Thursday, November 7, 2013

Space Wars, Worlds and Weapons by Steven Eisler

I received this 1979 book, a collection of SF illustrations, as a kid and I adored it. I would spend long hours looking at the glossy color reproductions of illustrations by various artists. I would even try to concoct in my mind a cohesive narrative linking the paintings and diagrams of space ships, aliens, and monsters by different hands in disparate styles.

The text of the book is SF criticism by Eisler.  In the pre-internet age this was valuable information for me; it was in this book that I first learned of Moorcock’s Elric, Harrison’s Deathworld, and E.E. Doc Smith’s Lensmen.   Eisler opines about many of the SF greats, Asimov, Heinlein, Van Vogt, Wells, Sturgeon, etc.  I can’t say I agree with all of his opinions. 
Puzzlingly, the captions to the illustrations on every page do not provide information about the artist or books they first adorned.  Instead, we are supposed to pretend this book of SF illustration is a history book from the future, and the pictures are photos of equipment and personages from various alien cultures and future wars.  Sometimes the captions are bizarre jokes – a painting of a stocky man in a space suit, we are told, is a still from “Archie Bunker Goes to the Stars,” the “24th century vidshow.”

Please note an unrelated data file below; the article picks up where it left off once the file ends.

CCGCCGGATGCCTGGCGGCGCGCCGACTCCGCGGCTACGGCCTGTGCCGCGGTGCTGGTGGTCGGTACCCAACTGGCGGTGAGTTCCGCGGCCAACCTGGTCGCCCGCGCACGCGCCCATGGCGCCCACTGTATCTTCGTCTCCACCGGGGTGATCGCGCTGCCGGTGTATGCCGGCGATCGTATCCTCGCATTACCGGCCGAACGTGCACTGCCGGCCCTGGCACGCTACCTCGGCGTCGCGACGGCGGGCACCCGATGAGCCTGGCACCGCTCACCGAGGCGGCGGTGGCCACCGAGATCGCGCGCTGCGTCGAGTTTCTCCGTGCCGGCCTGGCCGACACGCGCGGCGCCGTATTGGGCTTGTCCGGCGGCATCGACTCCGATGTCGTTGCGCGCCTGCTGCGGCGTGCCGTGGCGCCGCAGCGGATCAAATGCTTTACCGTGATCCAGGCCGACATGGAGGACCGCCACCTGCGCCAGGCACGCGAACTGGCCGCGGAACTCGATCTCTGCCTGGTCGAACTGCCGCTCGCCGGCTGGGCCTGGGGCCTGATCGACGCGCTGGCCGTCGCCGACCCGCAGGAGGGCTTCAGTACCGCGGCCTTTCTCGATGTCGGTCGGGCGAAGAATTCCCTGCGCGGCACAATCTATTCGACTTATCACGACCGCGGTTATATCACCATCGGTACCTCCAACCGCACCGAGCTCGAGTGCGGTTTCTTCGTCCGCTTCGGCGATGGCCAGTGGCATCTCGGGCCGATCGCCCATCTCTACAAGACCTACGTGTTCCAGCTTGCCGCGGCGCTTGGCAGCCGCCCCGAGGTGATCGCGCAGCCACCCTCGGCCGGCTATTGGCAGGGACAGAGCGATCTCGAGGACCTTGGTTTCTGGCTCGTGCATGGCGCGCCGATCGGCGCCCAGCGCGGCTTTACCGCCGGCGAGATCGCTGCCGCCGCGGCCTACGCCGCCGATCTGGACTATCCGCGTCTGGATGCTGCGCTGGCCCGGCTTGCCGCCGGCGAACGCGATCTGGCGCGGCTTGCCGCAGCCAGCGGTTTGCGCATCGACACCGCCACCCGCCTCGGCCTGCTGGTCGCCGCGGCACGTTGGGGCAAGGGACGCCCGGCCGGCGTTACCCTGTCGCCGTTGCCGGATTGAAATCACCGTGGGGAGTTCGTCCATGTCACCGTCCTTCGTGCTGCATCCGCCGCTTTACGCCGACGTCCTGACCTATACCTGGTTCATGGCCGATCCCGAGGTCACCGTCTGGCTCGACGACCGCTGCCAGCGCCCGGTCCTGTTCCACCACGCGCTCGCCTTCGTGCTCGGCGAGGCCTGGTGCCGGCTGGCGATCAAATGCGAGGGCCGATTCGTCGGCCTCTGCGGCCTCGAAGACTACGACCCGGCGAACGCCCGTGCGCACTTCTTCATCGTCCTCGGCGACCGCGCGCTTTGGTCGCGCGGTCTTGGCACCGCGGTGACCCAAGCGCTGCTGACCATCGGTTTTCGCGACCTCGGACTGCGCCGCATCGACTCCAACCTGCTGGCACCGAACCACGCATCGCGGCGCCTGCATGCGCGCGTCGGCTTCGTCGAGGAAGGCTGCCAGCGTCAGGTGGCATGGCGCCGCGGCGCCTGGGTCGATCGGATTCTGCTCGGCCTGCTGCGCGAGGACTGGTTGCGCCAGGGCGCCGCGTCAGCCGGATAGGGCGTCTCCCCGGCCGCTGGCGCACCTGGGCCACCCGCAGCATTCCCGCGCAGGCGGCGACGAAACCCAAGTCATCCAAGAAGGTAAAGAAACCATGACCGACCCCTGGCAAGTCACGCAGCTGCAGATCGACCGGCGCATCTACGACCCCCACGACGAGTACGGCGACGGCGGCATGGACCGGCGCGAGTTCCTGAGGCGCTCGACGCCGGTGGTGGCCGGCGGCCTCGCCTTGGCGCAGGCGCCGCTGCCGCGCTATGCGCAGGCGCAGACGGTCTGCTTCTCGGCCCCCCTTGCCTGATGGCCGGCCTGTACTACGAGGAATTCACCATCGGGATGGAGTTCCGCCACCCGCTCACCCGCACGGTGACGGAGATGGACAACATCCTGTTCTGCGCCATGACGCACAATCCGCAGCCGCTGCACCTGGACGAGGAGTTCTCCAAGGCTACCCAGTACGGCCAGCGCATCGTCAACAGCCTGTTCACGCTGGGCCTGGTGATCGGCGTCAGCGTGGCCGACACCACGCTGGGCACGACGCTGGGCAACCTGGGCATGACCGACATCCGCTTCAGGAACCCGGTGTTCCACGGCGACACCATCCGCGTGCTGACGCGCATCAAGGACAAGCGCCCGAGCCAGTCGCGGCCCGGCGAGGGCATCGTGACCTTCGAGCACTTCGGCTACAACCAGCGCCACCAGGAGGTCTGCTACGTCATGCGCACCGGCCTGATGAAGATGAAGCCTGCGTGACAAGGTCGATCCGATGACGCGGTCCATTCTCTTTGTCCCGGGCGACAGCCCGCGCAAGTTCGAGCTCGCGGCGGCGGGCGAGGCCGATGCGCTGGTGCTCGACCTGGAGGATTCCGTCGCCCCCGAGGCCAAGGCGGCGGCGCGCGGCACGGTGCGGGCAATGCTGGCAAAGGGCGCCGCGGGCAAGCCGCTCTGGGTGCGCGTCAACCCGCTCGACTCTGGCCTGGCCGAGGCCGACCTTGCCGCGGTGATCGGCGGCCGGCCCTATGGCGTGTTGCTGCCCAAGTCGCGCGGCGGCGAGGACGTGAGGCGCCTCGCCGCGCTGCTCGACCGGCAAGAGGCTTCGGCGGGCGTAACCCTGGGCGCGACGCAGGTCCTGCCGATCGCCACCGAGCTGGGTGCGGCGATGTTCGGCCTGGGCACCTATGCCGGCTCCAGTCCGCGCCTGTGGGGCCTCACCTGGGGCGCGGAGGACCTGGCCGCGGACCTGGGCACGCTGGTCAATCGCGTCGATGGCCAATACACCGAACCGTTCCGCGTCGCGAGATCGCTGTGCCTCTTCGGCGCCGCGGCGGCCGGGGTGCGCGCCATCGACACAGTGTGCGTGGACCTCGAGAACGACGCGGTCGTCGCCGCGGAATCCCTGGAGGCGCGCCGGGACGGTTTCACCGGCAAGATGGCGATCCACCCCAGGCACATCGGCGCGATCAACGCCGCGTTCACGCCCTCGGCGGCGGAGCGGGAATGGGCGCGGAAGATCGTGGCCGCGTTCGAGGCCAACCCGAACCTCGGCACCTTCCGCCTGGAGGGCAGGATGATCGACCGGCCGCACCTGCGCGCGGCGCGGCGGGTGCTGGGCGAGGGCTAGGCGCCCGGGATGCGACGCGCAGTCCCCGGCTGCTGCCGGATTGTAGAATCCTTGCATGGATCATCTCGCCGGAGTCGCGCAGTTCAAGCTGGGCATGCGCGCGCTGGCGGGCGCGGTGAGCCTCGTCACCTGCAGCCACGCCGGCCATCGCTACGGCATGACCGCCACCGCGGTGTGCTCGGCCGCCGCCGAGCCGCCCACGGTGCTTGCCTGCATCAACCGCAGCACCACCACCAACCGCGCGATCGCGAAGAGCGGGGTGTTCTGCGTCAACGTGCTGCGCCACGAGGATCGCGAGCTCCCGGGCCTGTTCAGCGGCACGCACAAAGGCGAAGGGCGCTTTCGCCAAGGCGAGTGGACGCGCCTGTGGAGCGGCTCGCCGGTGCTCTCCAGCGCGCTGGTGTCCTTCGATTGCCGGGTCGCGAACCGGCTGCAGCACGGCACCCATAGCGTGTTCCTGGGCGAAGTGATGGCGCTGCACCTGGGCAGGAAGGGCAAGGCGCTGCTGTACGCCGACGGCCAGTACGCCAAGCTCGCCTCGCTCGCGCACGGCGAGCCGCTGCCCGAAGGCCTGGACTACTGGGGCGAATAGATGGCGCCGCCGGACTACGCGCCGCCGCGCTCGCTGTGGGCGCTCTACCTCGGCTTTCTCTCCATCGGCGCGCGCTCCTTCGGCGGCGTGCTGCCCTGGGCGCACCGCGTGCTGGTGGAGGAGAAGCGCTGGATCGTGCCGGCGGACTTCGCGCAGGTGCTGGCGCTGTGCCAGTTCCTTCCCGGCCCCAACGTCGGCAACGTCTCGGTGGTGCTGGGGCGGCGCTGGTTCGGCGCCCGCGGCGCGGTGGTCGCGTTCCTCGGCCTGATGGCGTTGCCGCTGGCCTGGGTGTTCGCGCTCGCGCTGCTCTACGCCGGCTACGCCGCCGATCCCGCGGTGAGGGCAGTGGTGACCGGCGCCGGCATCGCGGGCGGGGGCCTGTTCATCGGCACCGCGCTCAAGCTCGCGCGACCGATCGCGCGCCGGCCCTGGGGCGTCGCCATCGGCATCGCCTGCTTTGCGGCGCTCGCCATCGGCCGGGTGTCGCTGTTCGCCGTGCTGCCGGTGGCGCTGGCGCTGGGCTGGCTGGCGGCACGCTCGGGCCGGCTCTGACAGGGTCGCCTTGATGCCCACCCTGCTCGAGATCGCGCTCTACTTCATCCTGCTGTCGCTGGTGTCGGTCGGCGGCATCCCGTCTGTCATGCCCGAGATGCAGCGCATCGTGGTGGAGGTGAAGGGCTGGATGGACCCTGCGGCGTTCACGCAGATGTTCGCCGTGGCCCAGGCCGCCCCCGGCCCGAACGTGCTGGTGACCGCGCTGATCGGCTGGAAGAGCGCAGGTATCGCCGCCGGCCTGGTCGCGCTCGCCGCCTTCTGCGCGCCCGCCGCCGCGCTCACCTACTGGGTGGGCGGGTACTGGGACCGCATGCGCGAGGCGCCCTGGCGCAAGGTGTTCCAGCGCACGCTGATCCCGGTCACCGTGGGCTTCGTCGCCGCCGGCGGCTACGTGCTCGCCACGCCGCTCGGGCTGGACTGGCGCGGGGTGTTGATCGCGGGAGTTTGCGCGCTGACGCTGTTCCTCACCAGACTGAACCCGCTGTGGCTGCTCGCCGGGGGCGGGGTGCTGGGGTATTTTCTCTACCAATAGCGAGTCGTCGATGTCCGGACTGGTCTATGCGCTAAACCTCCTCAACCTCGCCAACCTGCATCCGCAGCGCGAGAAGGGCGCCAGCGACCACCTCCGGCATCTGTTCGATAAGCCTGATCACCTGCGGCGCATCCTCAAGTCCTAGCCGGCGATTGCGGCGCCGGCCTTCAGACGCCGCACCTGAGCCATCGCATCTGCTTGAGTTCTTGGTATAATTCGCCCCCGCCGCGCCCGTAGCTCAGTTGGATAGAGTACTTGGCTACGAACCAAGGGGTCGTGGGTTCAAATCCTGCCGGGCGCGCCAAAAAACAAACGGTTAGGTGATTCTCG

This is a great book to own; the pictures are mostly quite good, the captions strange, and Eisler’s criticism interesting.  Recommended.


  1. God, I loved this book. I was 8 years old when it came out, and I loved the caption conceit (once I understood what they were doing there!) This, Barlowe's Guide to Extraterrestrials, and DiFate's Catalog of Science Fiction Hardware were prized possessions on my bookshelf.

    1. I've never seen DiFate's Catalog of Science Fiction Hardware; I'll have to keep my eyes open for it.

  2. I am reading this today! I've had this book in my collection for many years now, and until I found , it was my primary source for SF inspiration.